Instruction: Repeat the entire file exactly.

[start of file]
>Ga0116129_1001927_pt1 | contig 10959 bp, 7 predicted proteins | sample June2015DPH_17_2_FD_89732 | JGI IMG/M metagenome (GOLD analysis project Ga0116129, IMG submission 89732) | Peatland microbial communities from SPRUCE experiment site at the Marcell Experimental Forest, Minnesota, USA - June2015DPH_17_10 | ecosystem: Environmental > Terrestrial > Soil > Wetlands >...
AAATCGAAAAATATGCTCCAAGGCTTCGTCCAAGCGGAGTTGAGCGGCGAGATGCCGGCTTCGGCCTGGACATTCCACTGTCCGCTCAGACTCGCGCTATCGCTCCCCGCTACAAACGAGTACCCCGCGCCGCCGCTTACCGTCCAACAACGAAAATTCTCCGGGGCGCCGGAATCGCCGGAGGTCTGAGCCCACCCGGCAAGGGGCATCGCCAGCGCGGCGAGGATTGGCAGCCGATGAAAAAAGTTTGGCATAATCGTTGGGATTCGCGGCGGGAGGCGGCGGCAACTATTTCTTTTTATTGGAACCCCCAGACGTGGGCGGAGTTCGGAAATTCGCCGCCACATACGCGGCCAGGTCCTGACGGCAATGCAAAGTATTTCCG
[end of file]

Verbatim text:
>Ga0116129_1001927_pt1 | contig 10959 bp, 7 predicted proteins | sample June2015DPH_17_2_FD_89732 | JGI IMG/M metagenome (GOLD analysis project Ga0116129, IMG submission 89732) | Peatland microbial communities from SPRUCE experiment site at the Marcell Experimental Forest, Minnesota, USA - June2015DPH_17_10 | ecosystem: Environmental > Terrestrial > Soil > Wetlands >...
AAATCGAAAAATATGCTCCAAGGCTTCGTCCAAGCGGAGTTGAGCGGCGAGATGCCGGCTTCGGCCTGGACATTCCACTGTCCGCTCAGACTCGCGCTATCGCTCCCCGCTACAAACGAGTACCCCGCGCCGCCGCTTACCGTCCAACAACGAAAATTCTCCGGGGCGCCGGAATCGCCGGAGGTCTGAGCCCACCCGGCAAGGGGCATCGCCAGCGCGGCGAGGATTGGCAGCCGATGAAAAAAGTTTGGCATAATCGTTGGGATTCGCGGCGGGAGGCGGCGGCAACTATTTCTTTTTATTGGAACCCCCAGACGTGGGCGGAGTTCGGAAATTCGCCGCCACATACGCGGCCAGGTCCTGACGGCAATGCAAAGTATTTCCG